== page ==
[Subsequent to our original report, TVW’s video of activity on the Senate floor has become available. We have inserted that video with some additional commentary below.]

An unsuccessful attempt Tuesday by Democrats in the Washington State Senate to grab the reins of power is generating a negative reaction, not due to the failure of the maneuver but because of the way the power play appears to have been timed to coincide with one senator and working mother’s break to nurse her child.

Though Democrats technically hold a majority in the Washington state Senate, a Majority Coalition Caucus formed of Republicans and two fiscally conservative Democrats holds a one vote margin. The razor-thin balance of power became real when Sen. Janea Holmquist Newbry (R-Moses Lake) was excused from the Senate floor to nurse her four-month-old child and Sen. David Frockt (D-Seattle) immediately moved to bring a transportation bill up for a vote that was not part of the official Senate order for the day.

It was a move that might have made Seinfeld‘s grandma-shoving George Costanza proud, but which has left many lawmakers in Olympia stunned and outraged.

From veteran reporter Erik Smith’s breaking story about the incident at Washington State Wire:

When state Sen. Janea Holmquist (R-Moses Lake) left the Senate floor Tuesday to nurse her newborn son, Senate Democrats didn’t miss a beat.

Immediately they moved to take over the chamber.

While minority Democrats say an important political point was at stake, outraged members of the Republican-leaning majority coalition caucus say a greater principle of basic human decency is involved. …

“I think it is shameful for them to make her choose between being on the floor and voting and nursing her child,” said state Sen. Ann Rivers, R-La Center. “This caucus, which presents itself as being the caucus of families, would willingly drive a wedge between a mother and her infant?…”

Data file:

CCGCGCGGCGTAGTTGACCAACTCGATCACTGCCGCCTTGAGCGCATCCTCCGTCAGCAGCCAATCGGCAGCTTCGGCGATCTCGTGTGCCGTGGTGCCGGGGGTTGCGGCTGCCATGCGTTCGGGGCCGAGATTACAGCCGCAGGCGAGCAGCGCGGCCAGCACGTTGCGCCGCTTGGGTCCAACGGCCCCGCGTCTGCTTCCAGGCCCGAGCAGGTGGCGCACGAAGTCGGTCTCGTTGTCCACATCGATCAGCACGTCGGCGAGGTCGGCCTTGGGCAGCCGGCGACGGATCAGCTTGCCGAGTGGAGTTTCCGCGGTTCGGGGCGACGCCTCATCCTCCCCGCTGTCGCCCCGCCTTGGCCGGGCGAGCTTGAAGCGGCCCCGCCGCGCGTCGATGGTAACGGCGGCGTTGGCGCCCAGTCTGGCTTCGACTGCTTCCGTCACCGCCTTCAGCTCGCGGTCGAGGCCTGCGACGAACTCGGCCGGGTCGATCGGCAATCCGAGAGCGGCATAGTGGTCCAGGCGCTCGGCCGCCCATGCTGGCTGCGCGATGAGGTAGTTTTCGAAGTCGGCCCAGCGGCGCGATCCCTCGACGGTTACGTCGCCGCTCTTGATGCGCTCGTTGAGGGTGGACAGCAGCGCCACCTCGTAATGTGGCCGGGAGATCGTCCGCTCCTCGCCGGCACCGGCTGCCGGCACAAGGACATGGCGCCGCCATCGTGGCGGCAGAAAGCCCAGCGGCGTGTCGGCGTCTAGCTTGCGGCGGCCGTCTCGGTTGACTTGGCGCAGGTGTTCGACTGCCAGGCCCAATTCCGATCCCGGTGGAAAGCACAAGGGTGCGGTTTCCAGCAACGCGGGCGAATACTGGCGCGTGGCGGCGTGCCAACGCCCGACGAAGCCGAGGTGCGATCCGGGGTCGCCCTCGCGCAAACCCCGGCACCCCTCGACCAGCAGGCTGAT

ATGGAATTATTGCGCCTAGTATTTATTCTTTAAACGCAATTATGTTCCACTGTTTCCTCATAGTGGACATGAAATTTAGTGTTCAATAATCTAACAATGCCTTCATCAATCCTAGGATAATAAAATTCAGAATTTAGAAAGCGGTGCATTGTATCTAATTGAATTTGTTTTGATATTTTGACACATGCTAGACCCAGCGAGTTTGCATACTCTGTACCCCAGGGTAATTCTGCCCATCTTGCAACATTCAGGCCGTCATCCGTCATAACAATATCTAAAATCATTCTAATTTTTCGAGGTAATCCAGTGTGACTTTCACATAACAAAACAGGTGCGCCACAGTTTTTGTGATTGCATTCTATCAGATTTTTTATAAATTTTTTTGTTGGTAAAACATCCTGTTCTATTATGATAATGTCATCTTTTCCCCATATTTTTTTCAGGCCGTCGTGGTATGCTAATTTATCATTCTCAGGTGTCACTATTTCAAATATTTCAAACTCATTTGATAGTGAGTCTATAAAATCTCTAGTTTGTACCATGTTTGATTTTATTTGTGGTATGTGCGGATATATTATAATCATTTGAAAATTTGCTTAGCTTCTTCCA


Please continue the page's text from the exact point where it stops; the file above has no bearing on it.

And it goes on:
TVW video (below) documents the speed of Frockt’s power grab. Within seconds of Holmquist Newbry’s excusal being asked for and granted over the Senate chamber public address system, Frockt moved in to request consideration of a transportation bill that was not on the Senate order for the afternoon.

The Democrats’ politically shrewd and optically obtuse move comes as a Wednesday deadline looms to pass bills out of their house of origin or have them set aside for the current session.

Political observers will remember the electric atmosphere in the Washington State Senate last year when Republicans in the minority used a parliamentary maneuver to seize control for long enough to push through a budget that had the support of enough moderate Democrats to pass. The idea of the Senate Majority Coalition Caucus — a shared power arrangement made possible by two moderate Democrat senators — was born in that episode, a development that has also given birth to chronic hair-pulling (or hand-wringing in the case of follicle-challenged state Democratic Party Chairman Dwight Pelz) among Democratic bosses.

Perhaps the frustration over the losing the reins to a Republican-leaning bipartisan coalition is to blame for Democrats’ lack of respect.